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I'm a college CS freshman who wishes to learn a version control system well. Currently I'm looking at Subversion, Perforce, and Surround SCM.

I would be integrating the system with Eclipse, on a Linux platform. The code involved would mainly be C++, Java, and LaTeX (which I'll be using Eclipse as well).

Most probably I'll be the only user, but the advantage of SVN is that it is open source, while the other two are proprietary. I've heard a lot of good testimonial on TortiseSVN, but since I'm using Linux, I'll be missing out on that.

EDIT: Thanks for all the answers. Of course, I am open to any other version control systems as well. I will be checking out Git and Mercurial.

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8 Answers 8

up vote 7 down vote accepted

If you're learning version control systems, you would definitely do well to consider one of the newer "distributed" version control systems such as Git or Mercurial. By limiting your scope to the previous generation of tools as you mentioned, you will be missing out on what (some) people are really using today.

For learning a system, I probably wouldn't recommend choosing a commercial offering. You will get far better support and documentation, for free, with an open source solution.

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I'd recommend Subversion, simply because of its pervasiveness in open source projects. There's definitely a lot of opportunity to put your Subversion knowledge to use in open source projects, and if you do, you'll learn a lot about coding, working as a team, and about using a VCS properly in a team (which is half of learning to use a VCS, and is the hard part because you can't learn it very well on your own). Fewer open source projects use proprietary VCSs, which means you'll get less of an opportunity to use them in the real world unless you're working specifically with friends or as a job. I haven't used the other two you mentioned, but I have no complaints about Subversion, it's quite straight-forward to use.

I'd also like to recommend a distributed VCS, such as git. With a distributed VCS, since every participant in a project has a complete copy of the source repository, and has complete control over their own copy, it means that you're given greater flexibility to use the VCS capabilities. You'll find that you have the freedom to commit as often as you want, and create new branches whenever you want, which is great when you're making changes to code and you want the ability to go back to an old version if necessary. A distributed VCS lets you use the VCS as a tool to help your coding, rather than simply as a way of storing and sharing your code with others. It's also very easy to set up a new repository in a distributed VCS. With git you just run git init and it'll set up version control in the current directory. How easy is that?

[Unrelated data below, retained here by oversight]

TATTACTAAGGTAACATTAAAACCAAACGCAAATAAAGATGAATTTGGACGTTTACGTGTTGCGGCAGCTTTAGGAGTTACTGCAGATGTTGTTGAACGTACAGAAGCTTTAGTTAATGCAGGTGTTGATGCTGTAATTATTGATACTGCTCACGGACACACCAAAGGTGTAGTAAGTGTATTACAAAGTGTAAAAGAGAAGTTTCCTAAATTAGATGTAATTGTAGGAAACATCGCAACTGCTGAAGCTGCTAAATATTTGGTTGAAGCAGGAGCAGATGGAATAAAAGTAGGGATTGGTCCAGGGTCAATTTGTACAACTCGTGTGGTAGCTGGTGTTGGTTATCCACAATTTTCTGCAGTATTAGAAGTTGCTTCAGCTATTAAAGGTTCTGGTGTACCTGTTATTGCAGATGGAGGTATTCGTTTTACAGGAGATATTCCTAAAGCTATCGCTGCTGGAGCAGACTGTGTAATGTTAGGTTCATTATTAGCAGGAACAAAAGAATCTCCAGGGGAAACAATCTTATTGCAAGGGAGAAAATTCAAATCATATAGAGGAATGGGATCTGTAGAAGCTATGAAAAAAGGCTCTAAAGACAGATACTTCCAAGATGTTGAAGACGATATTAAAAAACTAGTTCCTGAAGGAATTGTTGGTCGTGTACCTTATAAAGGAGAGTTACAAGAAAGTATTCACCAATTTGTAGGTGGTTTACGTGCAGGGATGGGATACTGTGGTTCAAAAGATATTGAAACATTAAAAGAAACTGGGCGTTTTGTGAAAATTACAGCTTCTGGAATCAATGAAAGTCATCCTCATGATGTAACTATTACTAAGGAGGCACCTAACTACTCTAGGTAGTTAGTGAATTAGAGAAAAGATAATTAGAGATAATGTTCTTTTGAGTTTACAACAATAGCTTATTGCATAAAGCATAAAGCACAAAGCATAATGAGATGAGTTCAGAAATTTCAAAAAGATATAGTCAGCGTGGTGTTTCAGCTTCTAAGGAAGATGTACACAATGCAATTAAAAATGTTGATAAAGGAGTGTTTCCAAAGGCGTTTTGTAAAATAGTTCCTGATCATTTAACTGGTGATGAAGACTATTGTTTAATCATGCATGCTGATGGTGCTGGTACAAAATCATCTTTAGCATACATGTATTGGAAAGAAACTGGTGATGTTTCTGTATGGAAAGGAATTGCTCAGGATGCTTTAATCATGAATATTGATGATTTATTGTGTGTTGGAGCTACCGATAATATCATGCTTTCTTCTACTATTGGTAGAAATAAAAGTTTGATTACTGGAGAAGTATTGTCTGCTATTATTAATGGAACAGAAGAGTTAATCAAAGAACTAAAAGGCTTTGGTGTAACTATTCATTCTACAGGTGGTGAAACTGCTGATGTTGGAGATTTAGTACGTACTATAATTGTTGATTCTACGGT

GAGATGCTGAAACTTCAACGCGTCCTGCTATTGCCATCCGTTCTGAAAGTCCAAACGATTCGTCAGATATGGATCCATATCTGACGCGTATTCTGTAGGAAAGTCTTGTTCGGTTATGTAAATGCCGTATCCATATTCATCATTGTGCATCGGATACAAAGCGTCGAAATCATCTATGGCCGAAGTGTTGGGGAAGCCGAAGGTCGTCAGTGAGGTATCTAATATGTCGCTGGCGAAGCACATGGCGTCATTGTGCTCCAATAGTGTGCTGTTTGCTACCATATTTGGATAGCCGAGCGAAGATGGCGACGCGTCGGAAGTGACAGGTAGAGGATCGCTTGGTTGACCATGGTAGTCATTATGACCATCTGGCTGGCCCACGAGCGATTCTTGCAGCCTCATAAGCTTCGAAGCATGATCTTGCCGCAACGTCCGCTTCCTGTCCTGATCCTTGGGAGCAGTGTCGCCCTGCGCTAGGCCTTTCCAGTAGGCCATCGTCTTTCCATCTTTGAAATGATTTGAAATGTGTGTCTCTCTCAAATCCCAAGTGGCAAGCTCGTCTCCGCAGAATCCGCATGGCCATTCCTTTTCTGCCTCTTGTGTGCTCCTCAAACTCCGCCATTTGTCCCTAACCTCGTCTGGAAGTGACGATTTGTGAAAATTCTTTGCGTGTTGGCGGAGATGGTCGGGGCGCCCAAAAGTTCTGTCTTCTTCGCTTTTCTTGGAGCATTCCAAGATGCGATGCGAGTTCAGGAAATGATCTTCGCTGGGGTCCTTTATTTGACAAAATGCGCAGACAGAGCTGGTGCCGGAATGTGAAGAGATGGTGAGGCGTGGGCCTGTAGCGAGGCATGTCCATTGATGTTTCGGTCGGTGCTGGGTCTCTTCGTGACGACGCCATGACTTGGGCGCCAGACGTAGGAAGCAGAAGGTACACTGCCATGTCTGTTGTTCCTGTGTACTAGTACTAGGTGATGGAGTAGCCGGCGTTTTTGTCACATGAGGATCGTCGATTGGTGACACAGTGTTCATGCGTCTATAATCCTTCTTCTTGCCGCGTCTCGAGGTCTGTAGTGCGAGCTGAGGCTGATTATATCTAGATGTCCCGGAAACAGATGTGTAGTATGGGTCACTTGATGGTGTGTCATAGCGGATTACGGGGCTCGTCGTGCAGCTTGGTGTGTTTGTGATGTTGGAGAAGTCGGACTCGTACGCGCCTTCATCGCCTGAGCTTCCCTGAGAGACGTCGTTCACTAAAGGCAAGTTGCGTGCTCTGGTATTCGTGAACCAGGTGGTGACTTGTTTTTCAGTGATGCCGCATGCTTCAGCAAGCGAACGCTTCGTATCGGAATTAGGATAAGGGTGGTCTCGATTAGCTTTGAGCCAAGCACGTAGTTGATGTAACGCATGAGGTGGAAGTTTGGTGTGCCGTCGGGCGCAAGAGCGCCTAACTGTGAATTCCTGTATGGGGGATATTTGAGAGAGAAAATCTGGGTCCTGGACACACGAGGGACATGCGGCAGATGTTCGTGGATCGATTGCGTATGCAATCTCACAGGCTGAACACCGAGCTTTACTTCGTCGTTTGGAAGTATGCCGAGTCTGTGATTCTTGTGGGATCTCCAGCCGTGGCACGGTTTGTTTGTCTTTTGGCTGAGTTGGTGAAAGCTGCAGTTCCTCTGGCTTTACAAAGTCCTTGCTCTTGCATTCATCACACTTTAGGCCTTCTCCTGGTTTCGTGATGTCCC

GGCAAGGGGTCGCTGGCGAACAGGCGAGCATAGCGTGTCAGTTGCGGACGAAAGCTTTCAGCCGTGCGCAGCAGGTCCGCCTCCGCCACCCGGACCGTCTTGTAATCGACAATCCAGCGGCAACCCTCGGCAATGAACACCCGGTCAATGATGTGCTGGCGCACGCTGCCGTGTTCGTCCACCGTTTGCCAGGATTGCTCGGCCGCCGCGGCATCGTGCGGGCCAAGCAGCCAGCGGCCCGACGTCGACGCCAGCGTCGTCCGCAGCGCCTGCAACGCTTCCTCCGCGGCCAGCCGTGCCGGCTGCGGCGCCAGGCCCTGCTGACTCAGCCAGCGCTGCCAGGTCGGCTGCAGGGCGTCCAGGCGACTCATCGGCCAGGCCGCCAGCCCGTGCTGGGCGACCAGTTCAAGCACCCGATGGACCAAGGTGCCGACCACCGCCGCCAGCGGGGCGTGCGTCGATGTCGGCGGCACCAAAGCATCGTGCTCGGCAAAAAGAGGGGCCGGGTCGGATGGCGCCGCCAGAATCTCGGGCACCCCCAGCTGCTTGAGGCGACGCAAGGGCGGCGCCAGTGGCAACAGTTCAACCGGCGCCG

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Bazaar is absolutely awesome for single-person, serverless development. It takes an entire five minutes to set up, and it's working immediately. It has the power of large VCS's ... but it's easy enough to use on your own.

I've heard Git and Mercurial are right along the same lines ... but I've a=only used Bzr.

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SVN is very easy to learn. For those people who do use Windows, the GUI version is great.

Even if you are running Linux, I would still suggest learning it because it is widely used in places such as Google Code, Python, Wordpress, etc...

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You might find Perforce's whitepapers worth reading, for example High-level Best Practices in Software Configuration Management.

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I'd like to second (or third) those that suggested Git or Mercurial (or Bazaar). Distributed version control systems aren't just good for projects with multiple contributors; I use Git for any and all projects I start, even if they're just throw-aways. Basically, your development folder is your repository - It's portable, and it's easy to add more contributors and move to a more traditional centralized workflow later on.

I recommend Git especially because it has a bit of a steep learning curve, but it has taught me so much about project management, revision control, how to merge and patch files, how to read 'diff' output, etc. It really lets you get down to the fine grained details of version control.

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If those are your only options, definitely SVN. That's the one (from that list) that real people use in the wild.

Honestly, though, learn a DVCS. Git, Mercurial, darcs, one of them.

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If you're going to be the only one on a project, definitely you should check out SVN. Get Subclipse, an Eclipse plugin for Subversion, and get used to that. Then, move on to other version control systems once you feel comfortable.

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